© Mark Tobey by SIAE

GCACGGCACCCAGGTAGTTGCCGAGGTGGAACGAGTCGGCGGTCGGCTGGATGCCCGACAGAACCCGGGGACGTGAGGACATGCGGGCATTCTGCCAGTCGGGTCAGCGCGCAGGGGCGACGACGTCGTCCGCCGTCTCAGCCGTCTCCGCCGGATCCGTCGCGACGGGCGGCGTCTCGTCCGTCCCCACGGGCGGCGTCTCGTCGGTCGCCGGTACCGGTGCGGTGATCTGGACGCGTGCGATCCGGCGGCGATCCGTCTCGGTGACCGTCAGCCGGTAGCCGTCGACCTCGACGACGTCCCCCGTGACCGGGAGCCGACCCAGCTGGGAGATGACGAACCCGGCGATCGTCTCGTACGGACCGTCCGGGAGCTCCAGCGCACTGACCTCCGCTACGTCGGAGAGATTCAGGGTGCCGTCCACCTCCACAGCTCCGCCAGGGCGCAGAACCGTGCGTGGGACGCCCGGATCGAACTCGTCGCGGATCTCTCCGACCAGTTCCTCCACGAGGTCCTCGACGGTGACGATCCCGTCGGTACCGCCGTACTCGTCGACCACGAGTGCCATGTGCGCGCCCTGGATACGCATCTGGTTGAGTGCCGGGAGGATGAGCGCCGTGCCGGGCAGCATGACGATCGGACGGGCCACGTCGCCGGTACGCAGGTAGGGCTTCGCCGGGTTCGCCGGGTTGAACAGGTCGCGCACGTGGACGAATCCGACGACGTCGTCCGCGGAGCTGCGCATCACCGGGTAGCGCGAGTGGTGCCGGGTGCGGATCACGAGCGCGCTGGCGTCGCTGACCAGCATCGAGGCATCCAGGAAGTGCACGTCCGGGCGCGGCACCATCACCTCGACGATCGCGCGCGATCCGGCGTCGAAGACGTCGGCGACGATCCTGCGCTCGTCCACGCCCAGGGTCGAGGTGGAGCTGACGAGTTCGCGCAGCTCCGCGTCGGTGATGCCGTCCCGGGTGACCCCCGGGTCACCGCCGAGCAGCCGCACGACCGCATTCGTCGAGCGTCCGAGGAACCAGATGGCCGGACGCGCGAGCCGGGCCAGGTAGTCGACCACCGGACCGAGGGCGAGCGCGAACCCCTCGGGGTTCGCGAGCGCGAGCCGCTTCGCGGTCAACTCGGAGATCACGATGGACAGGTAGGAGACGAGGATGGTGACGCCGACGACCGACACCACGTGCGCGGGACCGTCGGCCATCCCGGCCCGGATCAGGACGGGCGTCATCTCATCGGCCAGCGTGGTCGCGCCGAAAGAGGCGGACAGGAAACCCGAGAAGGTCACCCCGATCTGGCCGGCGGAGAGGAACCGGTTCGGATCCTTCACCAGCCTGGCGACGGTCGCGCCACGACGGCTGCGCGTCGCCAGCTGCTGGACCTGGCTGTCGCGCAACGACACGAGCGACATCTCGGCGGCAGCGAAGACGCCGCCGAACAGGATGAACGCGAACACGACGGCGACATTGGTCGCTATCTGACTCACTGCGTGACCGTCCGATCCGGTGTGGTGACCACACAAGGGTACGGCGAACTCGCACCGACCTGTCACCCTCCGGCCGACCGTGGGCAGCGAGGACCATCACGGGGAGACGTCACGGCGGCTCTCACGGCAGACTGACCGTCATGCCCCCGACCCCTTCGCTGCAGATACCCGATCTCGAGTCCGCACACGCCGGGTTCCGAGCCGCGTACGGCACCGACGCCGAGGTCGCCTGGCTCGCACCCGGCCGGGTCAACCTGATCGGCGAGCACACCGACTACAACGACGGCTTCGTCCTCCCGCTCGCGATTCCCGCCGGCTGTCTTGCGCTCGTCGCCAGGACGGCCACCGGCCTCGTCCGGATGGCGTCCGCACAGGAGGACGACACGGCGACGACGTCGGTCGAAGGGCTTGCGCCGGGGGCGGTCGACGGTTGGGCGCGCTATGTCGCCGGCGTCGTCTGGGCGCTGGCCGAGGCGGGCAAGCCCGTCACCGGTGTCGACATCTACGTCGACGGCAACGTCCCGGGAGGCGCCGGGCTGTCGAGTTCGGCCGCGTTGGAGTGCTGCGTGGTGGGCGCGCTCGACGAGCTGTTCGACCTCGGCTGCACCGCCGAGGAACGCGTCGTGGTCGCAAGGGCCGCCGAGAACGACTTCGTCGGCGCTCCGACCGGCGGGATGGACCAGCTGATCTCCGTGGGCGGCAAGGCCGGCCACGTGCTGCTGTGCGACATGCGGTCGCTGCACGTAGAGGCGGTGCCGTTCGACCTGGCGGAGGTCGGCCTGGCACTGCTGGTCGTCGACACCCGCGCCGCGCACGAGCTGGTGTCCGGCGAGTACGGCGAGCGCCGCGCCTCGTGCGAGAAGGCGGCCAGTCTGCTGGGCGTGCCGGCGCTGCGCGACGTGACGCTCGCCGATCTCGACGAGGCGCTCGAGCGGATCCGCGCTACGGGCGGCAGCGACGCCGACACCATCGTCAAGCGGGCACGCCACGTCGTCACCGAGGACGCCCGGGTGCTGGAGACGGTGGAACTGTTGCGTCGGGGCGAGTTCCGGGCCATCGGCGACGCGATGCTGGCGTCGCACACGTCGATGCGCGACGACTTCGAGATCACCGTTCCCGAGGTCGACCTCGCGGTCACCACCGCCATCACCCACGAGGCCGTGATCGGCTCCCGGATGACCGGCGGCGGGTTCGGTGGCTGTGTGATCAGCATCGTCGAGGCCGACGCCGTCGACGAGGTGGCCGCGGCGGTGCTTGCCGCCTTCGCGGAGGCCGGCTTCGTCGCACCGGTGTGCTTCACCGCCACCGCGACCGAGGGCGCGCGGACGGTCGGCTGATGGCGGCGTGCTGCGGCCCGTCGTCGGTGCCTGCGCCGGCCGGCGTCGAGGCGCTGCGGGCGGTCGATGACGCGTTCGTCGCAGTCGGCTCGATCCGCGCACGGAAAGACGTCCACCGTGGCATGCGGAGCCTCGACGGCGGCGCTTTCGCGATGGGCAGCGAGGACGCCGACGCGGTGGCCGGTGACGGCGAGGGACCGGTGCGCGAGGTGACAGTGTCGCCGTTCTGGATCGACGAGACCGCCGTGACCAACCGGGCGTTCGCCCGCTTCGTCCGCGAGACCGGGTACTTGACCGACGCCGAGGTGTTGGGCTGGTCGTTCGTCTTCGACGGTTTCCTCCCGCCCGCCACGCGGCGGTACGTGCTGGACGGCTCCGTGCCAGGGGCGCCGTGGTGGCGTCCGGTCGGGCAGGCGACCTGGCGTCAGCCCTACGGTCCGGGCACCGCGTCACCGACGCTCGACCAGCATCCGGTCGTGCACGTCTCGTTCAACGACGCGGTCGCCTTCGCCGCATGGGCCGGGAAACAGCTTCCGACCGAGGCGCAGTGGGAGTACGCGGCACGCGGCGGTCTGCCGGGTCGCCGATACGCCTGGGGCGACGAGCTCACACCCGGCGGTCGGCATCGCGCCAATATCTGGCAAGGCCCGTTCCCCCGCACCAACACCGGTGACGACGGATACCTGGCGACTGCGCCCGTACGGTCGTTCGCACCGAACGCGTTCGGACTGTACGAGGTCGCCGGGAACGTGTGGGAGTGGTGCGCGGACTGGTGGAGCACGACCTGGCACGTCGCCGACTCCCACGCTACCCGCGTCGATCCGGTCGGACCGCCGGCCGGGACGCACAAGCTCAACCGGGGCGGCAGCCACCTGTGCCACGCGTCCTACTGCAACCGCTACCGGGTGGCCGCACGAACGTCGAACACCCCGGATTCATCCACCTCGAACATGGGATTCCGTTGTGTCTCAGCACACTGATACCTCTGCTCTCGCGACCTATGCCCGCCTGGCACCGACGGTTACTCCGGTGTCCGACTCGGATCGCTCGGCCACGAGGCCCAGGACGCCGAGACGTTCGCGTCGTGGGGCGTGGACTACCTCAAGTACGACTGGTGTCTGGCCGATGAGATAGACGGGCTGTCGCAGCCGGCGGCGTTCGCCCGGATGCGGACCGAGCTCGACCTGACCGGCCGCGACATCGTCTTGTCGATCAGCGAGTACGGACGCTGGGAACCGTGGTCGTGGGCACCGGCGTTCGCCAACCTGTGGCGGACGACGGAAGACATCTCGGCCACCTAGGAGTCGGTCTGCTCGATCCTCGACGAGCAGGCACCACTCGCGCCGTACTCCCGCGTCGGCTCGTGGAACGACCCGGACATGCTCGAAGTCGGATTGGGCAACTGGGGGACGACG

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Mark Tobey was born and spent his youth in the American Midwest in 1890. His inclination for and love of drawing was evident even as a boy, when he produced magazine covers and drawings for catalogue illustrations. He left Chicago in 1911 and moved to Greenwich Village, New York, to try his hand at fashion design. Over the next decade, his talent was increasingly appreciated, making Tobey a sought-after painter, portraying numerous personalities of the time. Between the 1920s and 1940s he travelled extensively in the East: from China to Japan, where he spent a month as a guest of a Zen monastery, and then to the Middle East, where he visited Bahá'í shrines. He held important exhibitions in England and the United States. In 1958 he won the first prize at the Venice Biennale, while in 1961 the Louvre dedicated a personal exhibition to him with over 300 works, the first for a foreign artist. In 1974, the "National Collection of Fine Arts", a department of the Smithsonian Institution in Washington, organised an exhibition of 70 of the artist's works, on the occasion of the exhibition Hommage à Mark Tobey. He died in Basel in 1976.

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